Funeral homes adjust to these times

WITH GATHERINGS IN Vermont currently restricted to 10 or fewer people, county funeral directors are adjusting the way they coordinate end-of-life services. Some, like Sanderson in Middlebury and Brown McClay in Bristol and Vergennes, expect to see more cancelations and postponements, especially now that travel restrictions will make attendance difficult for out-of-state family members. Independent photo/Christopher Ross
We’ve been recording services for two or three years now, and putting them on our website, but we haven’t tried to broadcast them live until now. — Funeral Director Lee Payne

ADDISON COUNTY — End-of-life celebrations are often an occasion for large gatherings, but during the coronavirus pandemic local funeral homes are having to adjust their practices and look for new ways to continue providing the services their clients need.

On March 21 Gov. Phil Scott limited gatherings in Vermont to 10 people or fewer. Though funeral services are currently considered “essential” by the state, they must also adhere to the restrictions.

“We’re following state guidelines right now,” said Walter Ducharme, funeral director at Sanderson Funeral Services in Middlebury. “It went from gatherings of 50, to gatherings of 10, to immediate family.”

Immediate family, Ducharme added, does not include aunts, uncles, nieces, nephews or cousins.

For now, Sanderson is also asking that a maximum of two family members visit to make in-person arrangements. Ducharme and his colleagues are also trying to conduct more conversations by phone and email.

“Most people have been respectful of the new challenges funeral homes are facing,” he said.

But like essential workers in the medical field, Ducharme and his colleagues are facing a shortage of personal protective equipment, which they now need any time they visit a hospital, nursing home or hospice facility.

The Vermont Funeral Directors Association has been working to secure and distribute to its members items like N-95 masks and medical gowns. Such equipment helps protect not only funeral directors but also the institutions they’re visiting.

“We don’t know if we’ve come into contact with anyone who has coronavirus, but we’re treating everyone as if they’ve been infected,” Ducharme said.

As of Tuesday, Addison County had 23 confirmed cases of COVID-19, the disease caused by the coronavirus. Statewide 293 people had been diagnosed with COVID-19, and at least 13 people have died from it.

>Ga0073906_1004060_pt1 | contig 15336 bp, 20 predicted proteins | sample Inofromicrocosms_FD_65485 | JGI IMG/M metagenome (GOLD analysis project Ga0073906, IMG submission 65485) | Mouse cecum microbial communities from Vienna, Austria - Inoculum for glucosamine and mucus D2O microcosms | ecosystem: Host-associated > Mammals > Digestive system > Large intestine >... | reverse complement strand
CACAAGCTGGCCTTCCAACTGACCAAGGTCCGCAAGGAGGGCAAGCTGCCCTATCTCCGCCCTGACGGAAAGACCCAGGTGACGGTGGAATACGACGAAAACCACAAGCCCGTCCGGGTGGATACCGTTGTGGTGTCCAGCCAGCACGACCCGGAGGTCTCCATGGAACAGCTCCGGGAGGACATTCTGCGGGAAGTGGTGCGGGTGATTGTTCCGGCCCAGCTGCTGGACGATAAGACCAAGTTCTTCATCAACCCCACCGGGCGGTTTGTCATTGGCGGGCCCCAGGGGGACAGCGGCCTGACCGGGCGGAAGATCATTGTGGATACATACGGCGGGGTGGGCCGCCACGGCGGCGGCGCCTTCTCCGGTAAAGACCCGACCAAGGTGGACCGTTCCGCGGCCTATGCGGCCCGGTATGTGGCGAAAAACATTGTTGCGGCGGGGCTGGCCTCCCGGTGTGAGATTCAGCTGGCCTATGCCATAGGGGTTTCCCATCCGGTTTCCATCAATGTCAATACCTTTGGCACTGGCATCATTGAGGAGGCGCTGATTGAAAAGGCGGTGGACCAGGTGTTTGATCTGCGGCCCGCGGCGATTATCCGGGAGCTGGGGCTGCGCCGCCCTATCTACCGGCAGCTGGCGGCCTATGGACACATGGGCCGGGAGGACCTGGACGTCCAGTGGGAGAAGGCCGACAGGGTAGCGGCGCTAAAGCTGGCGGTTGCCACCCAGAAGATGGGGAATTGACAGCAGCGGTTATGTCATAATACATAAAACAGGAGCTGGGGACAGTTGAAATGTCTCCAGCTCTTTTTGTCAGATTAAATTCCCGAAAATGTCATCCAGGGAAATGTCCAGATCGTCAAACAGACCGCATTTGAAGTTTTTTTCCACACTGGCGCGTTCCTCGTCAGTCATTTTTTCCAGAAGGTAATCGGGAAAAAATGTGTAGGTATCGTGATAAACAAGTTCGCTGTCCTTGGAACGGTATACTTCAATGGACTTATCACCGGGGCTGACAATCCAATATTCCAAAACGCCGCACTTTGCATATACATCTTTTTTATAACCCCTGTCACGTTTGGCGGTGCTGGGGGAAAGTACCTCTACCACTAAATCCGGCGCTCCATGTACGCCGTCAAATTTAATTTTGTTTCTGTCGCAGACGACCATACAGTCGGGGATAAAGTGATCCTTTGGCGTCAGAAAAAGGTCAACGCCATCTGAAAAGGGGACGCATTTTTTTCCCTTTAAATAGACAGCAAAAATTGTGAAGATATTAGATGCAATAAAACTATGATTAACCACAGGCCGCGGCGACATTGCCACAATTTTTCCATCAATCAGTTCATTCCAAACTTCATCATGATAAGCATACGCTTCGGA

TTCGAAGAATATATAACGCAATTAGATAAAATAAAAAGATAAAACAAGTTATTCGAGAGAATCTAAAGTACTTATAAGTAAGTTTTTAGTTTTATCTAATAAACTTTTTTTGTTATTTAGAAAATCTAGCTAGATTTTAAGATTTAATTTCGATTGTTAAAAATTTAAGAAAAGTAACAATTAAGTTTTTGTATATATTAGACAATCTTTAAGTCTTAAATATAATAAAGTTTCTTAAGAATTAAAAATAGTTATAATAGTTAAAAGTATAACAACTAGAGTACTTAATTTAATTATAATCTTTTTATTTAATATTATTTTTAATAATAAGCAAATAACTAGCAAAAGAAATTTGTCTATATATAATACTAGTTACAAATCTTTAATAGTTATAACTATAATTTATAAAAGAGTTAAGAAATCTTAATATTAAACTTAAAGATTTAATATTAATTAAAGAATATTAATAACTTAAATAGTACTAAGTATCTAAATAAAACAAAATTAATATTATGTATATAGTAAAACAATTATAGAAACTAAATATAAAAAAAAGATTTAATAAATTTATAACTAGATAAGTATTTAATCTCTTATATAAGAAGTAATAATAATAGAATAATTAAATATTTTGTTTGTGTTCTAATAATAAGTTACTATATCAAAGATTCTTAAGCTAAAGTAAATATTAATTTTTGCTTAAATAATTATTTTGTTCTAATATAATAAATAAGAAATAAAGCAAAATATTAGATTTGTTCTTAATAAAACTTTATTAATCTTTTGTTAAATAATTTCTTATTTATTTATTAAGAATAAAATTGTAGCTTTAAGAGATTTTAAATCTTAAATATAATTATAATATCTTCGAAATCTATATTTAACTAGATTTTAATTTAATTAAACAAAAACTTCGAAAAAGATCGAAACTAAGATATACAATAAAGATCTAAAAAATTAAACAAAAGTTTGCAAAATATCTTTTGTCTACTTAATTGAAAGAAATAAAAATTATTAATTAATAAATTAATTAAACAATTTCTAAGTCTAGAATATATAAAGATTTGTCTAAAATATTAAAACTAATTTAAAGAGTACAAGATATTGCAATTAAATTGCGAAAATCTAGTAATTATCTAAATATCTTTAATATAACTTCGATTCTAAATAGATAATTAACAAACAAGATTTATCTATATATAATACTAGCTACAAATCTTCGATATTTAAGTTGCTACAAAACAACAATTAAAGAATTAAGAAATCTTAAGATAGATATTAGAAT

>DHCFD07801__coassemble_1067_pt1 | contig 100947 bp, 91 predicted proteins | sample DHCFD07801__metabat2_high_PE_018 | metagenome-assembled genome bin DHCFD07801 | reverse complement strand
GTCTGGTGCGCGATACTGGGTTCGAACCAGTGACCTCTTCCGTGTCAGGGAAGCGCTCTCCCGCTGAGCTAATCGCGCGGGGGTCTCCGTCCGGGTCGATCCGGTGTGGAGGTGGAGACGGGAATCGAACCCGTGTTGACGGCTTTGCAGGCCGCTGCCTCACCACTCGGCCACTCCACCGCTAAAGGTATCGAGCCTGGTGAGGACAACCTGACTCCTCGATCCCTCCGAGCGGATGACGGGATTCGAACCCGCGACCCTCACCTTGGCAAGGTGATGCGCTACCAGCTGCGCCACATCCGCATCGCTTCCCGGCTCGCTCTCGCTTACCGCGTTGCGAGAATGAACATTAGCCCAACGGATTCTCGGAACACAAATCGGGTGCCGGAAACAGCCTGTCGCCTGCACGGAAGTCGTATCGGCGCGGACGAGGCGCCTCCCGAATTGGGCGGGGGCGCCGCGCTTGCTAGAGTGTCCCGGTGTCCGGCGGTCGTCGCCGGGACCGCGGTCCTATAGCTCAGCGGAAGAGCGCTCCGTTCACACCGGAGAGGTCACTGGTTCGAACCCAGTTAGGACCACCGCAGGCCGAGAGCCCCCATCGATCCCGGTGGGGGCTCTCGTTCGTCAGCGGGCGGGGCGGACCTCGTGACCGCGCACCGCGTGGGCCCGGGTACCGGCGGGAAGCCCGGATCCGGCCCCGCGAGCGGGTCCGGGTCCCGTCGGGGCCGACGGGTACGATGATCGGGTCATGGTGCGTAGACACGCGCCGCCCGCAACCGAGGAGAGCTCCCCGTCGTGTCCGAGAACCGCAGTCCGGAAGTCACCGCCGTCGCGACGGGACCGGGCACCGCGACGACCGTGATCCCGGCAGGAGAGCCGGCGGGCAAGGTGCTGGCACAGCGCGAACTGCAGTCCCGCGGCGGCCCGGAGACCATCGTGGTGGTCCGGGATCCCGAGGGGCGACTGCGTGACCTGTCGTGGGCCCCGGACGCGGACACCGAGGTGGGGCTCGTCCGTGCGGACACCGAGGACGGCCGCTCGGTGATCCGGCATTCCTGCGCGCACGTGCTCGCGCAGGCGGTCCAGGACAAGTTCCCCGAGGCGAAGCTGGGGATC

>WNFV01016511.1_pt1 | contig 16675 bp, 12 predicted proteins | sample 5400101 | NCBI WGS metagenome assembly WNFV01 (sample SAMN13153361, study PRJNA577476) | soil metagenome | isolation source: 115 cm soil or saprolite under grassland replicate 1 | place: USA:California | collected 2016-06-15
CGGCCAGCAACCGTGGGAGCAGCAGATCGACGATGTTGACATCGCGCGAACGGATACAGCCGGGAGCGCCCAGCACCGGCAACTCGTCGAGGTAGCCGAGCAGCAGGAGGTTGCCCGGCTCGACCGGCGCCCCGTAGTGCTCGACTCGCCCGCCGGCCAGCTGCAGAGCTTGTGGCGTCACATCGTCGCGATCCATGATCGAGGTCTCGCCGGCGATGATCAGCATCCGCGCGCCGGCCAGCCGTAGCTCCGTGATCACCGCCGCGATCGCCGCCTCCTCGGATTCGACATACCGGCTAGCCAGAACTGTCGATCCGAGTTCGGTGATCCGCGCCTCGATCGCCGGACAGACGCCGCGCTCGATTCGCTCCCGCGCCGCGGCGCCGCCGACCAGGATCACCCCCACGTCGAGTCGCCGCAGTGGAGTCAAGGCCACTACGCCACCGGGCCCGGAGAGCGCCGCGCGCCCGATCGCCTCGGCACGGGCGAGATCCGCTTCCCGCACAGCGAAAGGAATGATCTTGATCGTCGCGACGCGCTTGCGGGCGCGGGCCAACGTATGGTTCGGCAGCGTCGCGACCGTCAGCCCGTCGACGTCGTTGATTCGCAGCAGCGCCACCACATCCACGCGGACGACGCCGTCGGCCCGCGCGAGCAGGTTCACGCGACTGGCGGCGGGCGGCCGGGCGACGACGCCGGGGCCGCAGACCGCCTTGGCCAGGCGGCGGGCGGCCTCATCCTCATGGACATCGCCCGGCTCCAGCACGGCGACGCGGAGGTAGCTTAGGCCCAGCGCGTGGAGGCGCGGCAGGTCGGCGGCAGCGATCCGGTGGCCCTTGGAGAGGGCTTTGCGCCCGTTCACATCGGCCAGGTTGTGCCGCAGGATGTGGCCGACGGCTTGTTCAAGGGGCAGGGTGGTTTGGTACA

Sanderson’s Middlebury location assists about 150 families with end-of-life services each year, though that number can vary widely from year to year.

So far Ducharme hasn’t had too many service postponements, but he expects to start seeing more as out-of-state family members are prevented from traveling to Vermont to attend ceremonies.

On Monday Gov. Scott ordered that residents and non-residents traveling into Vermont “for anything other than an essential purpose” must immediately self-quarantine for 14 days.

Even if funeral and memorial services are counted an essential for now, residents of other states are having to contend with their own restrictions.

Lee Payne is the funeral director at Brown McClay Funeral Homes in Bristol and Vergennes.

“One family canceled a service because their extended family is in Florida, which is on lockdown, so they can’t come,” Payne said.

Brown McClay assists about 120 Bristol- and Vergennes-area families with end-of-life services every year.

Payne is experimenting with live-streaming those services, using the Zoom app, but his information technology consultant has advised him that he will need an extra piece of equipment before he can get it up and running.

“We’ve been recording services for two or three years now, and putting them on our website, but we haven’t tried to broadcast them live until now,” he said.

Payne expects this will be the new norm for a while.

“I don’t think this will end any time soon, not until fall, at least.”

Some of Brown McClay’s clients are choosing to postpone services if they can, he added. 

But overall, “everybody is trying to be accommodating. They understand. They don’t think they’re getting unfair treatment or anything.”

On March 23 the Vermont Department of Health issued COVID-19 guidelines to the state’s nursing homes, long-term care facilities and hospice facilities, based on recommendations from the Vermont Funeral Directors Association.

Many of those guidelines are aimed at reducing or shortening in-person contact, as well as minimizing potential exposure among patients, facility staff and funeral home staff.

“The state is on top of it,” Ducharme said. “The feds are on it, too. Keeping calm is the key thing. Don’t panic.”

Reach Christopher Ross at

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Addison County Independent